As colleges work to improve attainment rates and address economic, racial/ethnic and gender inequality on their campuses, institutions should take steps to better understand and support their diverse student population, including students with families of their own. Ensuring that student data can be disaggregated by parental and marital status, for instance, can help administrators better understand the needs and experiences of students who are balancing school and parenting. Institutional leaders can work to protect funding for student parent supports, such as Pell Grants and the federal Child Care Access Means Parents in School (CCAMPIS) program, which is the only source of federal funding available to facilitate low-income college students’ access to child care.

And institutions can employ strategies to make campuses more family-friendly, ranging from improving students’ access to childcare on- and off-campus, to stocking administrative offices with toys. A few examples of interventions that support parenting students’ college success include:

Connecting Student Parents with Financial Support and Education: The University of Wisconsin-Milwaukee’s Life Impact Program provides participating low-income student parents with a $5,000 renewable scholarship. Life Impact Scholars are also connected with a life coach who helps students navigate on- and off-campus resources, such as child care, transportation supports, and career development programs.

At Norwalk Community College in Connecticut, parenting students can enroll in the Family Economic Security Program, which provides financial coaching, in addition to achievement coaching, peer support, and educational programs, to learners who have experienced interruptions in their college pursuit.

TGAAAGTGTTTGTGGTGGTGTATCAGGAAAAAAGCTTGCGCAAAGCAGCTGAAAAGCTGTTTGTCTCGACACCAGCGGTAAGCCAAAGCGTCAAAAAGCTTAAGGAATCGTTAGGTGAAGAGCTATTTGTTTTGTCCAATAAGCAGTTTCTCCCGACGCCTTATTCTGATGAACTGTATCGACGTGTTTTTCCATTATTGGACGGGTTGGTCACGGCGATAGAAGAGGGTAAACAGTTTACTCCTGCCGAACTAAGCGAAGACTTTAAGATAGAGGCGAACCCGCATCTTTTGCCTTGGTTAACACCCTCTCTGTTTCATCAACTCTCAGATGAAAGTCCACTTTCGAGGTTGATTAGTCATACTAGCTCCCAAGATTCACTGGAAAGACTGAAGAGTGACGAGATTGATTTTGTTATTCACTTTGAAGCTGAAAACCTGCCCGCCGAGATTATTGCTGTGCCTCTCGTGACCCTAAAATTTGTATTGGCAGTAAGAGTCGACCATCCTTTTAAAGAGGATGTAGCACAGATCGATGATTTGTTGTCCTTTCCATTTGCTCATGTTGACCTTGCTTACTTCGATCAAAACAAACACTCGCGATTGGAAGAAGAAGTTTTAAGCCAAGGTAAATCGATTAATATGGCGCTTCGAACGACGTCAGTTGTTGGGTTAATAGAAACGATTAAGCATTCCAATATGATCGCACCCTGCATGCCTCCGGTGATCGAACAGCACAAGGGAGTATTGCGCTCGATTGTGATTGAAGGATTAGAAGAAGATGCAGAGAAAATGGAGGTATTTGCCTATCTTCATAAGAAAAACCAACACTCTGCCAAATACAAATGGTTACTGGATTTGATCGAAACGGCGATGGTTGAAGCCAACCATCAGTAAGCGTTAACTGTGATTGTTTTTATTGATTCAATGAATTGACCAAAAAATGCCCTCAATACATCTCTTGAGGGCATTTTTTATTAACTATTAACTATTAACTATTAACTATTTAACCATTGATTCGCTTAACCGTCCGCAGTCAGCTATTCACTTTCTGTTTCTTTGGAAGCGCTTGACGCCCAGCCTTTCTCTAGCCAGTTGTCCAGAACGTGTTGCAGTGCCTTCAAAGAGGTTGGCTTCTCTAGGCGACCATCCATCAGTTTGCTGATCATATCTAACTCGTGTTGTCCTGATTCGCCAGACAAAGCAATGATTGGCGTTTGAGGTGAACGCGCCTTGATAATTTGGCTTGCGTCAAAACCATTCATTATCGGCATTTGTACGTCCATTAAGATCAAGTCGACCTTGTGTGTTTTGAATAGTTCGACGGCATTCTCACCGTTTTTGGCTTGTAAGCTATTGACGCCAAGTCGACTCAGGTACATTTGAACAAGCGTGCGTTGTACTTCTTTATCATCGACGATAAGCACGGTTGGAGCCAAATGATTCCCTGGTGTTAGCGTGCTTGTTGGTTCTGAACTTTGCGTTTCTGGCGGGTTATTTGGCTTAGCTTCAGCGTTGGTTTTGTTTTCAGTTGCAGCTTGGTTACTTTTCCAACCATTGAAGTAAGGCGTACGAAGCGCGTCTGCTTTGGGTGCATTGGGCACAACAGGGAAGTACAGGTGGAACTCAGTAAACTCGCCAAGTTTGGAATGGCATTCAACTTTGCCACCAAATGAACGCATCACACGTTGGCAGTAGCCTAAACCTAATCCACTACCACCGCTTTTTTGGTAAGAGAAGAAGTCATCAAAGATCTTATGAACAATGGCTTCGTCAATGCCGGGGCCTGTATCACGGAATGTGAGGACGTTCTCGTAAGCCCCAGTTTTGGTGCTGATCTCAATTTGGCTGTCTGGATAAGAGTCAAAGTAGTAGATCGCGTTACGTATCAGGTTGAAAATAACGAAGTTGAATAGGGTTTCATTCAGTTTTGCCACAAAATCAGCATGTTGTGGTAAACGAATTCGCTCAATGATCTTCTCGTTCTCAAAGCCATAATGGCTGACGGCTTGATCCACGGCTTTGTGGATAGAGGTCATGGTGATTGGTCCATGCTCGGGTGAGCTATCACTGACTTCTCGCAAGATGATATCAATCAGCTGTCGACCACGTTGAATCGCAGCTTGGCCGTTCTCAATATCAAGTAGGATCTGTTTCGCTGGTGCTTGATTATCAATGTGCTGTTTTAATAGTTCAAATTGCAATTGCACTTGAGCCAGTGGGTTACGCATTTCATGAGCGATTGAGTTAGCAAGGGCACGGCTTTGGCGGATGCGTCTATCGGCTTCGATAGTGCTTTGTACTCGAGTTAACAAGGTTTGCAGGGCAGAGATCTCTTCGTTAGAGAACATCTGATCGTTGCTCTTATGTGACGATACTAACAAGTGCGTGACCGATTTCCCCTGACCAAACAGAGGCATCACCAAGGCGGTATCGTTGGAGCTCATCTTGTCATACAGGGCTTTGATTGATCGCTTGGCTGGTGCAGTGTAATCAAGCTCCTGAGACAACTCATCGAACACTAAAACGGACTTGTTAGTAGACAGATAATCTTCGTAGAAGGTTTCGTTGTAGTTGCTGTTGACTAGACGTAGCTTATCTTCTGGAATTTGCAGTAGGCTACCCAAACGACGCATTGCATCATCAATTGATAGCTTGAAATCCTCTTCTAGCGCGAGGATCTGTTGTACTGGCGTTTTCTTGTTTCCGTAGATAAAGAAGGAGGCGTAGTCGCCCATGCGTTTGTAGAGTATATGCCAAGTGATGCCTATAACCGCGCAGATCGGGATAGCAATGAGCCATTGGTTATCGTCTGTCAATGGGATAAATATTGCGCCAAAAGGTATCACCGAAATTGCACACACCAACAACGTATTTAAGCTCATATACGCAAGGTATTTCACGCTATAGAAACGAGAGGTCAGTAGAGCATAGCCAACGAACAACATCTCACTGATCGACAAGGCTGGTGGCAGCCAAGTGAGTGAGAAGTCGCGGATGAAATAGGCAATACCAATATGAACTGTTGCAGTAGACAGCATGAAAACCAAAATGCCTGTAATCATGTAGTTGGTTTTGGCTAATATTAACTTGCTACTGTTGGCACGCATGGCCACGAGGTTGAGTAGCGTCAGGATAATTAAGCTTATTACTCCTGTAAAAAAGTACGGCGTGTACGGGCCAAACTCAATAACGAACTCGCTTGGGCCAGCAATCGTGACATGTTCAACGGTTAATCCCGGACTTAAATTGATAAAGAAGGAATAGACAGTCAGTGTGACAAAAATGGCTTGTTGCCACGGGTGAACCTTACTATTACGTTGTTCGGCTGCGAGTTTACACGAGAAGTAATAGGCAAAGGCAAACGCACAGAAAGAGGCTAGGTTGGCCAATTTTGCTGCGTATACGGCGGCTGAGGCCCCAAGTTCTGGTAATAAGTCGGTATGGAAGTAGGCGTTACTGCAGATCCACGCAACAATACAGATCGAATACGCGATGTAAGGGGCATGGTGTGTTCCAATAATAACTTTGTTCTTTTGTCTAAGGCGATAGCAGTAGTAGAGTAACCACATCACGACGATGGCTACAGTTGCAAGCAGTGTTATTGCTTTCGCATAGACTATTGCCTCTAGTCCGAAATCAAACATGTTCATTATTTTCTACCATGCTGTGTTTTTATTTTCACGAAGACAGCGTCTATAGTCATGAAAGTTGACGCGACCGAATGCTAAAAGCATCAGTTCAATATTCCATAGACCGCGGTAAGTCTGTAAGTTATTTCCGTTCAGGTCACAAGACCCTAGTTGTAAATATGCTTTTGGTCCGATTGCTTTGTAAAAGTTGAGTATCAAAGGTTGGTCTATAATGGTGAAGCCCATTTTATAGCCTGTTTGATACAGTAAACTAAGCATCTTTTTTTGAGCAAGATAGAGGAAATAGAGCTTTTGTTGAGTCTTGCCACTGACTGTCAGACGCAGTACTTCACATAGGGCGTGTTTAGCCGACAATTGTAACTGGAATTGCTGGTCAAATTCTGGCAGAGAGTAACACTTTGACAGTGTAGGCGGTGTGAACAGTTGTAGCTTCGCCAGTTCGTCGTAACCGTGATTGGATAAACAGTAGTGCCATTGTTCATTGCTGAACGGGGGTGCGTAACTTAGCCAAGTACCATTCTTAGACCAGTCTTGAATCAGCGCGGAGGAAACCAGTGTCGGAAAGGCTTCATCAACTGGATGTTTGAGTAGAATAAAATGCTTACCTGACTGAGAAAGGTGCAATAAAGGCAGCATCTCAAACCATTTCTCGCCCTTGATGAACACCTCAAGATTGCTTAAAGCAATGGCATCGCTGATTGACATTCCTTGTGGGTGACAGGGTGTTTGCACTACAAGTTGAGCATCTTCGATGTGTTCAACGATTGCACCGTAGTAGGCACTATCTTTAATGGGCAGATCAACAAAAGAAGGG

Targeting Academic Support to Student Parents’ Needs: Endicott College’s Keys to Degrees program provides tailored tutoring to participating student parents until they can maintain a 3.0 GPA. Keys to Degrees staff also coach students on how to talk to professors about balancing school with family responsibilities, help them secure internships related to their degree and ensure their graduation within four years.

At the University of California, San Diego, student parents can apply for priority enrollment so they can secure the courses they need to graduate while also creating a schedule that allows them to balance their school, family and work responsibilities more easily.

Making Child Care Accessible and Affordable: At the University of Michigan, low-income student parents may access a child care subsidy through the school’s Financial Aid Office, which they can use for licensed child care in the community.